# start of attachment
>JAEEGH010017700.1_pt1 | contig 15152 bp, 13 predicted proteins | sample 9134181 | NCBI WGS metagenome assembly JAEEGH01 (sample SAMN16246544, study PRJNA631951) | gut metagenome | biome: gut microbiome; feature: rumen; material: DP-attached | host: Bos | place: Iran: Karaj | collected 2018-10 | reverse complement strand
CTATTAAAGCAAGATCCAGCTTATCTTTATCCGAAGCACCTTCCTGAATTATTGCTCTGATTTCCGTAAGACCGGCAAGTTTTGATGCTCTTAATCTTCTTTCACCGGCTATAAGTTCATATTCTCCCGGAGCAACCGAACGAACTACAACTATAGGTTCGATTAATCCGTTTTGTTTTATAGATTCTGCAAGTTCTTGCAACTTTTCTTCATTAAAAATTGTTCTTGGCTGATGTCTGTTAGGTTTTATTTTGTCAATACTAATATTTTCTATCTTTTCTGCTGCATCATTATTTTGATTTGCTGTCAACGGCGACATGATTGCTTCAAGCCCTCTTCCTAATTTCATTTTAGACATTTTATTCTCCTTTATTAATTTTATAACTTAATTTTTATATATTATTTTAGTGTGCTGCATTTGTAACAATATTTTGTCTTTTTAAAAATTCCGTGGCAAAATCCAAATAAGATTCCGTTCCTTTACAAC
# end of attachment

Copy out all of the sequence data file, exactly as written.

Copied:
>JAEEGH010017700.1_pt1 | contig 15152 bp, 13 predicted proteins | sample 9134181 | NCBI WGS metagenome assembly JAEEGH01 (sample SAMN16246544, study PRJNA631951) | gut metagenome | biome: gut microbiome; feature: rumen; material: DP-attached | host: Bos | place: Iran: Karaj | collected 2018-10 | reverse complement strand
CTATTAAAGCAAGATCCAGCTTATCTTTATCCGAAGCACCTTCCTGAATTATTGCTCTGATTTCCGTAAGACCGGCAAGTTTTGATGCTCTTAATCTTCTTTCACCGGCTATAAGTTCATATTCTCCCGGAGCAACCGAACGAACTACAACTATAGGTTCGATTAATCCGTTTTGTTTTATAGATTCTGCAAGTTCTTGCAACTTTTCTTCATTAAAAATTGTTCTTGGCTGATGTCTGTTAGGTTTTATTTTGTCAATACTAATATTTTCTATCTTTTCTGCTGCATCATTATTTTGATTTGCTGTCAACGGCGACATGATTGCTTCAAGCCCTCTTCCTAATTTCATTTTAGACATTTTATTCTCCTTTATTAATTTTATAACTTAATTTTTATATATTATTTTAGTGTGCTGCATTTGTAACAATATTTTGTCTTTTTAAAAATTCCGTGGCAAAATCCAAATAAGATTCCGTTCCTTTACAAC